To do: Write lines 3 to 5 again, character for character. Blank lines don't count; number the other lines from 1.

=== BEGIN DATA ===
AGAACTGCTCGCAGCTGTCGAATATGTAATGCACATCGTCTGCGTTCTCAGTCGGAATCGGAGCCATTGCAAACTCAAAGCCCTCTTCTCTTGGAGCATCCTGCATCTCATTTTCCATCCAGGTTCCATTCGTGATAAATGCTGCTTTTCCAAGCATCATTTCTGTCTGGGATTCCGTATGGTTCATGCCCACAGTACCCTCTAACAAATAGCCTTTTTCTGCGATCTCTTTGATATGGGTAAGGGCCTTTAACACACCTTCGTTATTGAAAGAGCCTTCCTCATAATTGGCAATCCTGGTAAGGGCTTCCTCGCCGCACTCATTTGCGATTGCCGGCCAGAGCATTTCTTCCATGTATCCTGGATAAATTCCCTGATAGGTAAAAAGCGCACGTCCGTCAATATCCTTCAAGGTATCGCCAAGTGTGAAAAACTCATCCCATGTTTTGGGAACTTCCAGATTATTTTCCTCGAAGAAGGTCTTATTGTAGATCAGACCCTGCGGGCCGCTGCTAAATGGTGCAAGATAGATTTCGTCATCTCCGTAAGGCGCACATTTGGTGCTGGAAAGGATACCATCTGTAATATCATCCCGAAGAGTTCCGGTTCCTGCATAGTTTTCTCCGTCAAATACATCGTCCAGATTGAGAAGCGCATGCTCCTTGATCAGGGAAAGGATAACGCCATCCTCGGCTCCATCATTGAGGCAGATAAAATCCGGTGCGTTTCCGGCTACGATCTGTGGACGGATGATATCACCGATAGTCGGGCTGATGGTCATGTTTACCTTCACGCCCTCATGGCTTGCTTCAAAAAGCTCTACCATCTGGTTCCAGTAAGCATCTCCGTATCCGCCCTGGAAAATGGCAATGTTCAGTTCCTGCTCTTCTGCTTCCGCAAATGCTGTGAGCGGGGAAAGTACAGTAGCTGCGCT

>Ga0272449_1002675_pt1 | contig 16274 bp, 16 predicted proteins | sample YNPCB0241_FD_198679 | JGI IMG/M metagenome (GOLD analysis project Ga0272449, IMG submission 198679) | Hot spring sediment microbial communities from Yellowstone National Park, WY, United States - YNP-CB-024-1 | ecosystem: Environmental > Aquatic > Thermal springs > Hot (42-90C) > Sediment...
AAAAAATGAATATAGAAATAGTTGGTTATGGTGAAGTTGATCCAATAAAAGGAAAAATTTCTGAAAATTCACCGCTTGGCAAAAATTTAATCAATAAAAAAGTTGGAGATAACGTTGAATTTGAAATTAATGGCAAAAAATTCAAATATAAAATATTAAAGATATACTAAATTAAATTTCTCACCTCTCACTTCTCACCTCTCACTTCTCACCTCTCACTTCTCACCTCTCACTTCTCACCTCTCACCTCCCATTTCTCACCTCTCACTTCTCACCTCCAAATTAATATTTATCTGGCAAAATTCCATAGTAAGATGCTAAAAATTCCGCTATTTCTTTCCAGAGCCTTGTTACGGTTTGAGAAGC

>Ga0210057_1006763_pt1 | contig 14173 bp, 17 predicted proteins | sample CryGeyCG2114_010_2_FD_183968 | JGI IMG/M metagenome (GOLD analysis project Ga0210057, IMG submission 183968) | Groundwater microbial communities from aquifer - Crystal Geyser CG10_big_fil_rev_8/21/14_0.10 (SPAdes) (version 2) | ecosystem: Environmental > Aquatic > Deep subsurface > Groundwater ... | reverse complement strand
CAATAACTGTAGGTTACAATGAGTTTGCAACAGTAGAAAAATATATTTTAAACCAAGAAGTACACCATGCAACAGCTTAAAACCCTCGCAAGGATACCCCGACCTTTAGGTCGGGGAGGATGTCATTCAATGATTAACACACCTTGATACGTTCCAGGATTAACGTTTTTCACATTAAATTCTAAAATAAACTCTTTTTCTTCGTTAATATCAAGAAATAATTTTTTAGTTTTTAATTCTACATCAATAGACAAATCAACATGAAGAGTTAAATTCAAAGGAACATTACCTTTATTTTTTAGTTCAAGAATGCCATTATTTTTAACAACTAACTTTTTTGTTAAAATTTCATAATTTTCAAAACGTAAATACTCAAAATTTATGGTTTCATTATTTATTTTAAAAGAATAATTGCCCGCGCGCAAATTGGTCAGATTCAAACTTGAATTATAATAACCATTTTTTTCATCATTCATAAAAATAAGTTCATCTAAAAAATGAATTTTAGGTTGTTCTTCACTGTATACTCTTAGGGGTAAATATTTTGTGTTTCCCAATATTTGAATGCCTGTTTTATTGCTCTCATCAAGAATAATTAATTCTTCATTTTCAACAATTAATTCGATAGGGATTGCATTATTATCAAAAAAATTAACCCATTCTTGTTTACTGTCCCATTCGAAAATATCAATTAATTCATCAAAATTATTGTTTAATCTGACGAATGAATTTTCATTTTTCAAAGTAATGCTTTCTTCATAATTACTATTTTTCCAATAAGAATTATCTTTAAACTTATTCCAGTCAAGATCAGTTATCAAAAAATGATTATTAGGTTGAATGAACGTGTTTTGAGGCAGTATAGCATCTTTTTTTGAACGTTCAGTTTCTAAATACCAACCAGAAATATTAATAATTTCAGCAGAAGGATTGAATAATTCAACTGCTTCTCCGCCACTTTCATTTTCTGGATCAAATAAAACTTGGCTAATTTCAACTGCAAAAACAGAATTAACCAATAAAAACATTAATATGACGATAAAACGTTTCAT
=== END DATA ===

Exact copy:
AAAAAATGAATATAGAAATAGTTGGTTATGGTGAAGTTGATCCAATAAAAGGAAAAATTTCTGAAAATTCACCGCTTGGCAAAAATTTAATCAATAAAAAAGTTGGAGATAACGTTGAATTTGAAATTAATGGCAAAAAATTCAAATATAAAATATTAAAGATATACTAAATTAAATTTCTCACCTCTCACTTCTCACCTCTCACTTCTCACCTCTCACTTCTCACCTCTCACTTCTCACCTCTCACCTCCCATTTCTCACCTCTCACTTCTCACCTCCAAATTAATATTTATCTGGCAAAATTCCATAGTAAGATGCTAAAAATTCCGCTATTTCTTTCCAGAGCCTTGTTACGGTTTGAGAAGC

>Ga0210057_1006763_pt1 | contig 14173 bp, 17 predicted proteins | sample CryGeyCG2114_010_2_FD_183968 | JGI IMG/M metagenome (GOLD analysis project Ga0210057, IMG submission 183968) | Groundwater microbial communities from aquifer - Crystal Geyser CG10_big_fil_rev_8/21/14_0.10 (SPAdes) (version 2) | ecosystem: Environmental > Aquatic > Deep subsurface > Groundwater ... | reverse complement strand
CAATAACTGTAGGTTACAATGAGTTTGCAACAGTAGAAAAATATATTTTAAACCAAGAAGTACACCATGCAACAGCTTAAAACCCTCGCAAGGATACCCCGACCTTTAGGTCGGGGAGGATGTCATTCAATGATTAACACACCTTGATACGTTCCAGGATTAACGTTTTTCACATTAAATTCTAAAATAAACTCTTTTTCTTCGTTAATATCAAGAAATAATTTTTTAGTTTTTAATTCTACATCAATAGACAAATCAACATGAAGAGTTAAATTCAAAGGAACATTACCTTTATTTTTTAGTTCAAGAATGCCATTATTTTTAACAACTAACTTTTTTGTTAAAATTTCATAATTTTCAAAACGTAAATACTCAAAATTTATGGTTTCATTATTTATTTTAAAAGAATAATTGCCCGCGCGCAAATTGGTCAGATTCAAACTTGAATTATAATAACCATTTTTTTCATCATTCATAAAAATAAGTTCATCTAAAAAATGAATTTTAGGTTGTTCTTCACTGTATACTCTTAGGGGTAAATATTTTGTGTTTCCCAATATTTGAATGCCTGTTTTATTGCTCTCATCAAGAATAATTAATTCTTCATTTTCAACAATTAATTCGATAGGGATTGCATTATTATCAAAAAAATTAACCCATTCTTGTTTACTGTCCCATTCGAAAATATCAATTAATTCATCAAAATTATTGTTTAATCTGACGAATGAATTTTCATTTTTCAAAGTAATGCTTTCTTCATAATTACTATTTTTCCAATAAGAATTATCTTTAAACTTATTCCAGTCAAGATCAGTTATCAAAAAATGATTATTAGGTTGAATGAACGTGTTTTGAGGCAGTATAGCATCTTTTTTTGAACGTTCAGTTTCTAAATACCAACCAGAAATATTAATAATTTCAGCAGAAGGATTGAATAATTCAACTGCTTCTCCGCCACTTTCATTTTCTGGATCAAATAAAACTTGGCTAATTTCAACTGCAAAAACAGAATTAACCAATAAAAACATTAATATGACGATAAAACGTTTCAT